This week marks the 45th anniversary of a coup in Chile that overthrew the democratically elected president Salvador Allende and radically changed the course of Chilean history.
The violent events of of September 11, 1973 ushered in the dictatorship of Augusto Pinochet, who ruled through horrific political suppression and human rights abuses.
This hour, we talk with Tufts historian Peter Winn, who was on the ground outside the Presidential Palace on the day of the coup. We also hear from Chilean-Americans who now live in Connecticut about what it was like to live under the Pinochet regime.
How has the coup of ‘73 reshaped Chile--and our world?
- Peter Winn - Professor of Latin American history at Tufts University in Boston. He is the author of several books including Americas and Weavers of the Revolution: The Yarur Workers and Chile's Road to Socialism
- Conrado Ulloa - Chilean Americn who lives in Connecticut, and teacher at Stafford High School. He spent nearly three years as a political prisoner in Chile during the Pinochet dictatorship
- Werner Oyanadel - Chilean-American who lives in Connecticut. Also a senior commission analyst at the Commission on Equity and Opportunity (@Werner_Oyanadel)
West Hartford resident Adriana Falcón Trafford also shared her story of being arrested and interrogated by the Pinochet regime with Where We Live. Read it here.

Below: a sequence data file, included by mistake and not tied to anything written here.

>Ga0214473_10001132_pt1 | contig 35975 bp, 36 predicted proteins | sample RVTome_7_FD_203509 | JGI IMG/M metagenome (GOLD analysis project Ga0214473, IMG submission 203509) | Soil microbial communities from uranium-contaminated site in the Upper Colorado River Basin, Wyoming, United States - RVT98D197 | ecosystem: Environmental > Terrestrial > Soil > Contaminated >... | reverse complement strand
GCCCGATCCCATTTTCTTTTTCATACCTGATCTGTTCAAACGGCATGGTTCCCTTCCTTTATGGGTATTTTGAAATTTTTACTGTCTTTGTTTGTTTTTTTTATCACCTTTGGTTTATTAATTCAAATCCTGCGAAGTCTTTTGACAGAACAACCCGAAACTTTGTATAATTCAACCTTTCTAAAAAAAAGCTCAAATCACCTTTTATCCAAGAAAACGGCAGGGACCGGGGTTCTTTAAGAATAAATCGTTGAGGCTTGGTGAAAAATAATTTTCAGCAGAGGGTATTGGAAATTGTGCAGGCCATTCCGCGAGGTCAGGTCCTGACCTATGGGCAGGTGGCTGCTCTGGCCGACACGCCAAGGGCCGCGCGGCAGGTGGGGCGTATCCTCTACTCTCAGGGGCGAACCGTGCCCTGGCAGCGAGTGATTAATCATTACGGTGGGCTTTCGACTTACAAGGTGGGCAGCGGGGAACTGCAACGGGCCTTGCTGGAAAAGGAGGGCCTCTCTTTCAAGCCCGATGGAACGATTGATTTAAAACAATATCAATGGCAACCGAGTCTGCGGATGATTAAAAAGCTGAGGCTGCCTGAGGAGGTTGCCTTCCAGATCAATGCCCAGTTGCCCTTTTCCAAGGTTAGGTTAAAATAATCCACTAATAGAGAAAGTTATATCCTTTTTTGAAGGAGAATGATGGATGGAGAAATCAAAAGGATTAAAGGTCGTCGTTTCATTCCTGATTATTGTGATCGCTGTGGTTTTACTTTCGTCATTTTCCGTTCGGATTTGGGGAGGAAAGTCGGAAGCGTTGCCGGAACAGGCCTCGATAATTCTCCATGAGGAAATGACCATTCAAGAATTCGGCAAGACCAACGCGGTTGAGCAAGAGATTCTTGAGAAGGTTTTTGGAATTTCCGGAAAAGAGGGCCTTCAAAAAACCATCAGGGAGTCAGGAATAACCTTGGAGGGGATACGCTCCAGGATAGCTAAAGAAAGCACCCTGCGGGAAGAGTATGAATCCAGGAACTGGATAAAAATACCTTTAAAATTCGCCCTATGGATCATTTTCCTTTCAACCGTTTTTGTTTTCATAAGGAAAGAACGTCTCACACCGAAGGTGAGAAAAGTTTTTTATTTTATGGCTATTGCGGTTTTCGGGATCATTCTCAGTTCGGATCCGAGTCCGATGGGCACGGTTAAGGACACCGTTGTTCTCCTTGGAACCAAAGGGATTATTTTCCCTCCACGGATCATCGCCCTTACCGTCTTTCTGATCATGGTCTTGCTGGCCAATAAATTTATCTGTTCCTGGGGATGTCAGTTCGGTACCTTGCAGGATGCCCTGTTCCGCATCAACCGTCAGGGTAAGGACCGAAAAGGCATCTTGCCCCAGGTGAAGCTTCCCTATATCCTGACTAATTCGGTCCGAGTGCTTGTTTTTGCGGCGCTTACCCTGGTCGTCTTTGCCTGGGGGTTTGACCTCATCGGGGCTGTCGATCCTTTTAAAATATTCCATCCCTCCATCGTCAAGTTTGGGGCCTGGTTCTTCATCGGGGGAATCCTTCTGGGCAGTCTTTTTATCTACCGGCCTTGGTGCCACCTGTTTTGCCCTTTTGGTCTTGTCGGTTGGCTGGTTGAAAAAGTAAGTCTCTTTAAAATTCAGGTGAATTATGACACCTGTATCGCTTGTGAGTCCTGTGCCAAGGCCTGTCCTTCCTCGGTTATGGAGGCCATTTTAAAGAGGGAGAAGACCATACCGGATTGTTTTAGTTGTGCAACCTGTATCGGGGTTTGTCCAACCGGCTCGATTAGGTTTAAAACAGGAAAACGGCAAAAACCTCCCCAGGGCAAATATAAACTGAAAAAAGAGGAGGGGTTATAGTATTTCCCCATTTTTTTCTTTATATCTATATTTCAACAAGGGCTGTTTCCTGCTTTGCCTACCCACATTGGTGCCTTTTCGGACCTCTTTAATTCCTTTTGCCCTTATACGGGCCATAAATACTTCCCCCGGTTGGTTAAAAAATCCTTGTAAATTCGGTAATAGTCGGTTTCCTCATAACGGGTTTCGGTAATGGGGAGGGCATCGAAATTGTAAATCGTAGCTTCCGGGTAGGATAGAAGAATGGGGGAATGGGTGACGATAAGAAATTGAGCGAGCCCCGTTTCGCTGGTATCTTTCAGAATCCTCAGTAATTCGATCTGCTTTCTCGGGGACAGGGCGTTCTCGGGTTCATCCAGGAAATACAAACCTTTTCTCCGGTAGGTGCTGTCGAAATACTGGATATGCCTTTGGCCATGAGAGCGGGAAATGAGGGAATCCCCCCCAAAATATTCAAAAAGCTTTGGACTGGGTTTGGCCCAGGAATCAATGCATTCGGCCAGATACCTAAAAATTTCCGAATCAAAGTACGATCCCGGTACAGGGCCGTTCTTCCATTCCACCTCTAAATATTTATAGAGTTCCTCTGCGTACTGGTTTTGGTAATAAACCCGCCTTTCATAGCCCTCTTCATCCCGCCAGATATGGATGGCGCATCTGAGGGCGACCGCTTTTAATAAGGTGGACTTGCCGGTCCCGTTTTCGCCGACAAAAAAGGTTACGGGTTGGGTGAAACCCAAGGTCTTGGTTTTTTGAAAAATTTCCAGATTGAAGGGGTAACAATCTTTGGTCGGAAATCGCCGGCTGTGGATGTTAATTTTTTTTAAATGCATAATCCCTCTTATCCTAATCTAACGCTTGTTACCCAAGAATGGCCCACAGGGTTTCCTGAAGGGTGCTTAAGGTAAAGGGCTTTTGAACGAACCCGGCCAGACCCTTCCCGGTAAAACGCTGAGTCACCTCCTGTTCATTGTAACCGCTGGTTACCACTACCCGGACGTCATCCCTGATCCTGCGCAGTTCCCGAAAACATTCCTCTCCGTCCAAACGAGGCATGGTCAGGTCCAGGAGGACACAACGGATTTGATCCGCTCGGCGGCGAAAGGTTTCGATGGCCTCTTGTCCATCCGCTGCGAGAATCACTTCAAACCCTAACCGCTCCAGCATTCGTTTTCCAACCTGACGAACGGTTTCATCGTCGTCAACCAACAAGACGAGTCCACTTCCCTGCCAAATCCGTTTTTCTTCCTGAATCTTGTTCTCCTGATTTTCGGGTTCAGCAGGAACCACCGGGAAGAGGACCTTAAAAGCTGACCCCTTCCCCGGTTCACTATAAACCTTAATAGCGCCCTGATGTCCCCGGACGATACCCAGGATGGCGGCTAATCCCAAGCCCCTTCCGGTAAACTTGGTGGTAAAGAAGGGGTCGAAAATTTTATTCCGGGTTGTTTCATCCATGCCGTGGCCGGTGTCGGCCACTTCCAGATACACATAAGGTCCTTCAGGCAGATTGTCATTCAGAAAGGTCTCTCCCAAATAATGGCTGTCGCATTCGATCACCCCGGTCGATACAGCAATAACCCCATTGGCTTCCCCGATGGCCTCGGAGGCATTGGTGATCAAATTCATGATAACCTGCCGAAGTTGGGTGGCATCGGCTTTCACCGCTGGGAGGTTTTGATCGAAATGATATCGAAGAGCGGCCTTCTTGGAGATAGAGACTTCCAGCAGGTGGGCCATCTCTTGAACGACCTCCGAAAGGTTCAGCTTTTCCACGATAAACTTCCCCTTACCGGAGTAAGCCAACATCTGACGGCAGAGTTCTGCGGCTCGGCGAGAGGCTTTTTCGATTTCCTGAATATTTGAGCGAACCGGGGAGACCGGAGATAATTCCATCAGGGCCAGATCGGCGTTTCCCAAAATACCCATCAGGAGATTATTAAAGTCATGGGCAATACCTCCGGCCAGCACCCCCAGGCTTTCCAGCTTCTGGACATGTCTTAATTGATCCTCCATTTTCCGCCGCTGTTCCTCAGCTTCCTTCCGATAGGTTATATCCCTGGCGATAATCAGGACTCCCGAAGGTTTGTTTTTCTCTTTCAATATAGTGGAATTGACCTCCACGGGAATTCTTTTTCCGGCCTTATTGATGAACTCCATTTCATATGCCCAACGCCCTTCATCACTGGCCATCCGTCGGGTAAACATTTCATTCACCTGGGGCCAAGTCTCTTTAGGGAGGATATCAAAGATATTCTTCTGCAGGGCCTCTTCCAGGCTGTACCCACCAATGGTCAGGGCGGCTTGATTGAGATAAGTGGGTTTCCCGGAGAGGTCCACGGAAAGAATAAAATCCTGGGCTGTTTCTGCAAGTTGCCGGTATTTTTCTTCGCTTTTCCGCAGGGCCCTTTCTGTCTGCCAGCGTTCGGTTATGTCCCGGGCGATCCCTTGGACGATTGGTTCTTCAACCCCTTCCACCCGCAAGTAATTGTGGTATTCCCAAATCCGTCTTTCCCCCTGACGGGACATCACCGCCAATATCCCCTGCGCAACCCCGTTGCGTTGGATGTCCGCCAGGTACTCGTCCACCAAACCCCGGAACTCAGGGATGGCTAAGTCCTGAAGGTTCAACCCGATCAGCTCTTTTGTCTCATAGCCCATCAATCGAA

ReVista: The Other 9/11: My Coup Diary (Peter Winn, 2004) – “When the army tanks started firing at the presidential palace, I was standing across the Plaza de la Constitution.By then, his police guard had deserted Salvador Allende, leaving the desperate defense of his democratic road to socialism to a score of friends and associates who had chosen to remain with him in La Moneda in the face of certain defeat and probable death. I had also chosen to remain—across the plaza. I was a historian, I had reasoned, and I had to bear witness to this watershed historical event. But as the bullets started to rain down all around me, it began to look like I had made a poor choice.”
SBS Australia: The Other 9/11 – “September 11 is a date marked by violence and sorrow in the minds of many around the world. For Chileans, it is doubly so, because on that day, in 1973, the country's democratically elected president, Salvador Allende was overthrown in a brutal military coup. What followed were years of repression, torture, forced disappearance, fear and for many Chileans, exile.”
Chion Wolf contributed to this show.